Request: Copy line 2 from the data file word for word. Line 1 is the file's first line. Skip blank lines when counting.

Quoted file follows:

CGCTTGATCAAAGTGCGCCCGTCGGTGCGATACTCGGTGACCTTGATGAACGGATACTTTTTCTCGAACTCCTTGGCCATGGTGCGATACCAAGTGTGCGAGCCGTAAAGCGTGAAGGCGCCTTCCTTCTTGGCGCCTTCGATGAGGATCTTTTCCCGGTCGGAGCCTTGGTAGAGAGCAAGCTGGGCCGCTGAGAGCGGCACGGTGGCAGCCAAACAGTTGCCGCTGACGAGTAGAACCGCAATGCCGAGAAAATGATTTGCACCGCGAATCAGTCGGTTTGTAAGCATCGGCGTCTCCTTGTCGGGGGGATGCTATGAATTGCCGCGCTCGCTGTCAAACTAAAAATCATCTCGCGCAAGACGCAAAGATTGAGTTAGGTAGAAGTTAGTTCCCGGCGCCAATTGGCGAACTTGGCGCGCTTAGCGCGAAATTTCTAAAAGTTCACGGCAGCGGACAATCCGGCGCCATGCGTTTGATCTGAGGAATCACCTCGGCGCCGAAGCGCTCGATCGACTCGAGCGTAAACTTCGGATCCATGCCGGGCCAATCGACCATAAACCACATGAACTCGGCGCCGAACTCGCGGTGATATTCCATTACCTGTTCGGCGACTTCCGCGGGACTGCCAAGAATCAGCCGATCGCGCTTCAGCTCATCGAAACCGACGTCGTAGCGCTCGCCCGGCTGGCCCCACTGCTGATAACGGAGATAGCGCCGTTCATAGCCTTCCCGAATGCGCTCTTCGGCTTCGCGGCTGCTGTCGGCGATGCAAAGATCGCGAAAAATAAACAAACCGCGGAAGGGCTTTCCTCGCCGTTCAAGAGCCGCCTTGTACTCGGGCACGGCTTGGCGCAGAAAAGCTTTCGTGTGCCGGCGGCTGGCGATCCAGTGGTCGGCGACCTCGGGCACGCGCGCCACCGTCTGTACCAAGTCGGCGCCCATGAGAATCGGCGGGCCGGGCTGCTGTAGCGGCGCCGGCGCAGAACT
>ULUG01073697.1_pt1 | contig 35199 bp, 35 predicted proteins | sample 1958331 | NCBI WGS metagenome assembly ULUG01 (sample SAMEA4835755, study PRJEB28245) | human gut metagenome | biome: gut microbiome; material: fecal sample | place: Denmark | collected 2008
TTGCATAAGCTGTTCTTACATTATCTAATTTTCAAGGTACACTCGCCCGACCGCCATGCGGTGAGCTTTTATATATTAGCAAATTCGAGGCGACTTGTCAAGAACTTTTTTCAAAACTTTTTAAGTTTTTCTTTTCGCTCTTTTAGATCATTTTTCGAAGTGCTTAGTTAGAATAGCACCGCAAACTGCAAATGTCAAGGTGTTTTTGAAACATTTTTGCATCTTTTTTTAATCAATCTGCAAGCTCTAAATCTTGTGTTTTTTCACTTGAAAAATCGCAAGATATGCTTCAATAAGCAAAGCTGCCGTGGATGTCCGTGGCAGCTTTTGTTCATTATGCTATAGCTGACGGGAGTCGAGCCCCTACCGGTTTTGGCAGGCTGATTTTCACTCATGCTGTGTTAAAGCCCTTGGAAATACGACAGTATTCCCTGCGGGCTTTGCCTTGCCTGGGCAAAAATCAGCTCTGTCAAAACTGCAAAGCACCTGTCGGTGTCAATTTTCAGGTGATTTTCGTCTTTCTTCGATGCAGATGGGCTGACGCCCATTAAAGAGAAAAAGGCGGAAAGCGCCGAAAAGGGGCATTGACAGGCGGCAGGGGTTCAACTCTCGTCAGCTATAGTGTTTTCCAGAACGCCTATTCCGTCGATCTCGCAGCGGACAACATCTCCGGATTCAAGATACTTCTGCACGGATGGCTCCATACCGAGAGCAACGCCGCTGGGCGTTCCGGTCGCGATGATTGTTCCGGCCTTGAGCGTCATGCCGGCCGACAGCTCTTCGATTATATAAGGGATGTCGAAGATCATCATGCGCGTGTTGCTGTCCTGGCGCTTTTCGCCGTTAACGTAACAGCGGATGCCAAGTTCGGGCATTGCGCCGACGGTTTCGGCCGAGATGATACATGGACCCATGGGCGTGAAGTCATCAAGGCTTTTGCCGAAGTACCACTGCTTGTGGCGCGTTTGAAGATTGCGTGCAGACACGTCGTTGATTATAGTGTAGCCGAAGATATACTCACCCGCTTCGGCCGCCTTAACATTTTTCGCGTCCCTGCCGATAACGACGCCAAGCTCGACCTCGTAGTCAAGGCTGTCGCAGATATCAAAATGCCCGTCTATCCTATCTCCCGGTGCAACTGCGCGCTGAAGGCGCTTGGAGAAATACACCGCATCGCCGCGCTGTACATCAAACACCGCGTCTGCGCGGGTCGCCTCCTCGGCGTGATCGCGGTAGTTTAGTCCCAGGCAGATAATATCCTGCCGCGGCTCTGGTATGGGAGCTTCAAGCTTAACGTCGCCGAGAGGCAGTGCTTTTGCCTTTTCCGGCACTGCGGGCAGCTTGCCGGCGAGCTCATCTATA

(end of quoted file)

>ULUG01073697.1_pt1 | contig 35199 bp, 35 predicted proteins | sample 1958331 | NCBI WGS metagenome assembly ULUG01 (sample SAMEA4835755, study PRJEB28245) | human gut metagenome | biome: gut microbiome; material: fecal sample | place: Denmark | collected 2008